Insurance costs continued to rise significantly last month, almost single-handedly driving inflation to its highest level in three years.
Latest figures from the CSO yesterday showed a 0.5% annualised increase in consumer prices in July, although on a month-by-month basis prices dipped by 0.2%. Last month’s annualised inflation rate was the highest since July 2013.
While price areas such as education and restaurants/hotels grew, there were declines in the cost of energy, communications, transport, and household maintenance.
However, the big driver of inflation was a 6.6% annualised jump in the cost of miscellaneous goods and services — largely down to the rising costs of motor, health, and home insurance. Home insurance grew by just over 3% in the month and by 11.2% year-on-year, in July; while motor insurance was up by 0.2% on a monthly basis but by 38.3% on a yearly basis. Health insurance rose nearly 8% year-on-year, last month.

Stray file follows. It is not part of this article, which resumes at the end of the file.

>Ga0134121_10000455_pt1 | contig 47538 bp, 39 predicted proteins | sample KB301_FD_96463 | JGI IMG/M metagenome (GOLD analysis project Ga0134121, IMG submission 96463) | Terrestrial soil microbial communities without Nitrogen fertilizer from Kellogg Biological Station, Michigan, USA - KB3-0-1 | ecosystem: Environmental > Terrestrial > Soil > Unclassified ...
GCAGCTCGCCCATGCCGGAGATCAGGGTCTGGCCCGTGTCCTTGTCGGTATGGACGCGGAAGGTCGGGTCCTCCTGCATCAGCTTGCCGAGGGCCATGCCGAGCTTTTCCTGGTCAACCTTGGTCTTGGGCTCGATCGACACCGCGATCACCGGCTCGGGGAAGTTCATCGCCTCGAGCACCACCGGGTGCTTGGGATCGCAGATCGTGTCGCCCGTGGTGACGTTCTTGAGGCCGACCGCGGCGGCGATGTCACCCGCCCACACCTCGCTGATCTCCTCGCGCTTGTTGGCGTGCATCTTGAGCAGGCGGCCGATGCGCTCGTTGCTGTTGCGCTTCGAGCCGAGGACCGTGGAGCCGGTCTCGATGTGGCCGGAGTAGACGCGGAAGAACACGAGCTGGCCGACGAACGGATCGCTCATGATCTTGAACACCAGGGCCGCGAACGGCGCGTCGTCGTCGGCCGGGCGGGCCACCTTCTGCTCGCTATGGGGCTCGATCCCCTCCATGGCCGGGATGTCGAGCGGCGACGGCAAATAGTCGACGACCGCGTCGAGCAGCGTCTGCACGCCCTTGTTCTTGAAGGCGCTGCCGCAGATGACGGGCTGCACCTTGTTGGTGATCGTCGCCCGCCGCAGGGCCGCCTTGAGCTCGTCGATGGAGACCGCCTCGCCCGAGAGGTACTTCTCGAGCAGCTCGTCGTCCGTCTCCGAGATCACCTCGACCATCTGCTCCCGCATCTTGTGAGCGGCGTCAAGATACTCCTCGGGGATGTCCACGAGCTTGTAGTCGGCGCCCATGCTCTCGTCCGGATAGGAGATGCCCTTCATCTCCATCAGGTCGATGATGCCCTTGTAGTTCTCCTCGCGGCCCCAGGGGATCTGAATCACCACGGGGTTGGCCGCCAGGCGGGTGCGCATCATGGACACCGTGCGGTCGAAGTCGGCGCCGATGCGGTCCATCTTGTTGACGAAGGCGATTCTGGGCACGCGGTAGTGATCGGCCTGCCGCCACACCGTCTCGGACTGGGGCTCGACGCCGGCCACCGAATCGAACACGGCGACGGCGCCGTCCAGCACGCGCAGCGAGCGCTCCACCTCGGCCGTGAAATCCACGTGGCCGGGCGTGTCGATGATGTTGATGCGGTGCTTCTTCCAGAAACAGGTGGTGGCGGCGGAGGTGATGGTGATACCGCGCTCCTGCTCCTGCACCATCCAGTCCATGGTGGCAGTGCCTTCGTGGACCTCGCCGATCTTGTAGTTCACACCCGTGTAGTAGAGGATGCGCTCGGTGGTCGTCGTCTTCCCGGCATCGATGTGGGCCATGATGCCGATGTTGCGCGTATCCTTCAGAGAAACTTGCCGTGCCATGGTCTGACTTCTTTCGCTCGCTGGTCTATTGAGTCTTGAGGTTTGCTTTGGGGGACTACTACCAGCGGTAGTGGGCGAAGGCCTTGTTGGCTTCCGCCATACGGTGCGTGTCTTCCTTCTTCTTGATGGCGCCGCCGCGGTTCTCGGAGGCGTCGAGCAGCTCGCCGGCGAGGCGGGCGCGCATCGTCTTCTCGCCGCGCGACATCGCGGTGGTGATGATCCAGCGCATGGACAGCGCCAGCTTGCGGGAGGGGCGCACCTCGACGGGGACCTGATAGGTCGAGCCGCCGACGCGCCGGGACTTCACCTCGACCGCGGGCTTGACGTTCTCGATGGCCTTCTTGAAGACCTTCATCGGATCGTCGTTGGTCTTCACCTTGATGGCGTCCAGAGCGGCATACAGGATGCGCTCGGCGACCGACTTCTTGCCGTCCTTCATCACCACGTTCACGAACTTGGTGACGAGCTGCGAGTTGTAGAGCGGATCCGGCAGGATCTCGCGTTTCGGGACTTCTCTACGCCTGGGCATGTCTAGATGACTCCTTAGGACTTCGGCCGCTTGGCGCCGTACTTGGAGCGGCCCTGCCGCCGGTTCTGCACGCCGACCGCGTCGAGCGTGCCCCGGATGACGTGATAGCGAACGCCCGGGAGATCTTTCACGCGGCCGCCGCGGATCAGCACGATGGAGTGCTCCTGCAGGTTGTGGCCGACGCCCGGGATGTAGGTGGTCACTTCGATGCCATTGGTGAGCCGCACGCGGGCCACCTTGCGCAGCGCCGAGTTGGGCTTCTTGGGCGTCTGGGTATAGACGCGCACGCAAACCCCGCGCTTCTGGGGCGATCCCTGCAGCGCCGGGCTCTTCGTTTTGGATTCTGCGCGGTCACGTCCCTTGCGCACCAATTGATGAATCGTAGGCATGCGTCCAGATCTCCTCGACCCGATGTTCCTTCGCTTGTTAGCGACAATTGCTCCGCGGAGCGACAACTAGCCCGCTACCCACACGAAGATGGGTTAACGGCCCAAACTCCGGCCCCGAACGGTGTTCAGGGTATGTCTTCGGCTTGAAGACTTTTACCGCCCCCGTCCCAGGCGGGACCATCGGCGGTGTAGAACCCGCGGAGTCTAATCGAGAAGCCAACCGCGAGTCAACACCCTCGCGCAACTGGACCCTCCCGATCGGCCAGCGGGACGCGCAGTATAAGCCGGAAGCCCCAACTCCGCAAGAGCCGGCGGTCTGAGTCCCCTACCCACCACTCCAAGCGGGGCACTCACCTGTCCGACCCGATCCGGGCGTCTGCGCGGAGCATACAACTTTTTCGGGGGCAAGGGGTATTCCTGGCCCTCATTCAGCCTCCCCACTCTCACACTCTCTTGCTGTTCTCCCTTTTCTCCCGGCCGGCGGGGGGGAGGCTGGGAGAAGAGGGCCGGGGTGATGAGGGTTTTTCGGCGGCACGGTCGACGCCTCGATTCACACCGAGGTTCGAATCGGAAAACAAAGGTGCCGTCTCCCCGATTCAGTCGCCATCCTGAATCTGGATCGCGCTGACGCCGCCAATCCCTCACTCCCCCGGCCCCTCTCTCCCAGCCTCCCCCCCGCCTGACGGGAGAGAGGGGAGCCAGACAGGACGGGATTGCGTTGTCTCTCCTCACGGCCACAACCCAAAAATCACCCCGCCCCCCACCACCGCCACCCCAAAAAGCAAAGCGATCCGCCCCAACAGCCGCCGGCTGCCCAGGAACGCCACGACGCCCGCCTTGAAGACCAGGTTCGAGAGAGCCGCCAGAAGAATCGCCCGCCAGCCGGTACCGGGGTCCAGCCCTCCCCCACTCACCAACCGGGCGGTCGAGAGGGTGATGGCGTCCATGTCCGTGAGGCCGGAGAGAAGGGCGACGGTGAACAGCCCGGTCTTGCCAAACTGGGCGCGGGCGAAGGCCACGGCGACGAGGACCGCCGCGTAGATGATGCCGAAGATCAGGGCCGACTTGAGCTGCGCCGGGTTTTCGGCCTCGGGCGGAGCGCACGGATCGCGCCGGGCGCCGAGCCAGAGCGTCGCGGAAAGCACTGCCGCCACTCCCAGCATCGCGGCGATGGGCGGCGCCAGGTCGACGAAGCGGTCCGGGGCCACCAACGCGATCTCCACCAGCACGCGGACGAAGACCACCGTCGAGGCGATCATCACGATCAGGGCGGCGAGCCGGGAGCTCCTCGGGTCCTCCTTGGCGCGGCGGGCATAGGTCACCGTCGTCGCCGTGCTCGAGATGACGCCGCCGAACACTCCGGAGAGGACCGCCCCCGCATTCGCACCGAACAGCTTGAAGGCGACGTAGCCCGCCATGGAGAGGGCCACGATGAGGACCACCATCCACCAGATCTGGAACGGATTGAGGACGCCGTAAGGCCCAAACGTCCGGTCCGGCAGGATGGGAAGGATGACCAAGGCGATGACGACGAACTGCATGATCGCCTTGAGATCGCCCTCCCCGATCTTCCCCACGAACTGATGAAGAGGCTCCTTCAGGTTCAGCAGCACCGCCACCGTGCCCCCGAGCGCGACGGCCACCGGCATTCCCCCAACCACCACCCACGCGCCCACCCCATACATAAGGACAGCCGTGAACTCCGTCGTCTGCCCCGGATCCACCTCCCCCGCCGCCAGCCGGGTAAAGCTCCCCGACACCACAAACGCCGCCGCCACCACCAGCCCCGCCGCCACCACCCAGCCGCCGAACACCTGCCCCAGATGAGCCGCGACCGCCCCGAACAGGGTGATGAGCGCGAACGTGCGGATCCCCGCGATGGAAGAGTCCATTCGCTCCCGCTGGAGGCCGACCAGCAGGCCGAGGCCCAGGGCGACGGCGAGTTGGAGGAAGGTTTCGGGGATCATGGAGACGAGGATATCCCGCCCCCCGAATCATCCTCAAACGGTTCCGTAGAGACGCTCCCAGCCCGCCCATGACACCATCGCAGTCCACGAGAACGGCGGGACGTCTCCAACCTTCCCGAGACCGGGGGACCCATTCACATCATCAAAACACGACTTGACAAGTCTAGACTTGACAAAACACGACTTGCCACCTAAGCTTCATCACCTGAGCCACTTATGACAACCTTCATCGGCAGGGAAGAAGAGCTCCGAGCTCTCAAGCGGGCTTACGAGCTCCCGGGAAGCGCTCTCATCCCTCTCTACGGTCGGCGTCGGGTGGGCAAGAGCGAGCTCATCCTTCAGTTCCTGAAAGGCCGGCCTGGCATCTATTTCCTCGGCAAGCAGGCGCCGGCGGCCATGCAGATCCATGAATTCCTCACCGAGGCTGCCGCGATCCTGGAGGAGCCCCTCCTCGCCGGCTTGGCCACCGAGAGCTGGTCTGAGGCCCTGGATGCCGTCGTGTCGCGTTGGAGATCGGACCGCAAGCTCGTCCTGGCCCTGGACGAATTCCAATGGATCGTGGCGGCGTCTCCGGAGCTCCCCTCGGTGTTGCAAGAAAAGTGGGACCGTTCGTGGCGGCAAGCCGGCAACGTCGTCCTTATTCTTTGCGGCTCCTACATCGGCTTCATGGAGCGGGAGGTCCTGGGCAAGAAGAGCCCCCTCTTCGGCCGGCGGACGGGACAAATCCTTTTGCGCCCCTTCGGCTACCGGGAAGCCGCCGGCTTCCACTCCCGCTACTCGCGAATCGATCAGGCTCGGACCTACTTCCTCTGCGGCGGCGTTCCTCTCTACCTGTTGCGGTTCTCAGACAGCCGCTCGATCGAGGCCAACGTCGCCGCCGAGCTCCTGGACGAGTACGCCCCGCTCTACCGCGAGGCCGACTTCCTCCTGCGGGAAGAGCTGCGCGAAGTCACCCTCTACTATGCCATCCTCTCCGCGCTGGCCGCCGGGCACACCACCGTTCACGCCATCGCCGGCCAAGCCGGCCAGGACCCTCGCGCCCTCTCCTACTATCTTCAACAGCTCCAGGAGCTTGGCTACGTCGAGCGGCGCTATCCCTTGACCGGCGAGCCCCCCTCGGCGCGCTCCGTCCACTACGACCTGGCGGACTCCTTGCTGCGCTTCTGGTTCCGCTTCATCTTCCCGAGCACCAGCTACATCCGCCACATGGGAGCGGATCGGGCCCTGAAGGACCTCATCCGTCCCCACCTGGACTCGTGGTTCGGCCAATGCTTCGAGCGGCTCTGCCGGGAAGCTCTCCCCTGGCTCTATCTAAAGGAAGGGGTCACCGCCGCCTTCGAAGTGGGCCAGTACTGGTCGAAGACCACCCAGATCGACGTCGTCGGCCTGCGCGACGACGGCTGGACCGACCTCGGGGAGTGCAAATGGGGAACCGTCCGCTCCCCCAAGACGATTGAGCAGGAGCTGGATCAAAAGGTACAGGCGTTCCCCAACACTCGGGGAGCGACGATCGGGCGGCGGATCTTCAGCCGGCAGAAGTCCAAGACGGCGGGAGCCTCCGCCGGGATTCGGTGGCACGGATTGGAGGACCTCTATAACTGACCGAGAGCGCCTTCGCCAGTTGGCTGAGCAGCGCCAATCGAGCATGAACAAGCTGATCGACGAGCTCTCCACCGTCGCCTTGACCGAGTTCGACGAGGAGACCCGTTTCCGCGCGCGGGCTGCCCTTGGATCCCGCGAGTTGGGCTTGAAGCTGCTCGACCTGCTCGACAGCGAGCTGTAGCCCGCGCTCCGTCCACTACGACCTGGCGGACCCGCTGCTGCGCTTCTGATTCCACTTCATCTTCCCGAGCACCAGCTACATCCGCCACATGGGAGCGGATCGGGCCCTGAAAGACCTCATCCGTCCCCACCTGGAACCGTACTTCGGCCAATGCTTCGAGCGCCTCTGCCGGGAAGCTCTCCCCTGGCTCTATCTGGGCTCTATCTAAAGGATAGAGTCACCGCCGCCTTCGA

Another traditional riser, private rent, was up by just under 1% from June, but shot up by over 9% year-on-year. Rents are up around 40% in the past five years.
Regarding rents, Philip O’Sullivan, chief economist with Investec Ireland, said the consistent cost rises reflect “the ongoing mismatch between supply and demand in the residential property market” — a rising number of people chasing a diminishing stock of property.
“We would anticipate upward pressure on market rents in the absence of a meaningful expansion of [housing] output,” he added.
Insurance costs, Mr O’Sullivan said, are also likely to continue rising and are reflective of changes in the claims environment.
“If we’re going to have a sustainable and dependable insurance market we need to have a profitable one,” he said.
Insurance costs are also threatening corporate recovery, according to business representative body Isme, which is calling on the Government to prioritise business cost-competitiveness in the wake of the recent Brexit vote.
“We continue to be a high-cost economy, which is rapidly losing any competitive gains made since the recession,” said Isme chief executive Mark Fielding.
“Government has failed to act in the three main areas affecting business costs; insurance, bank interest and charges and legal fees.”
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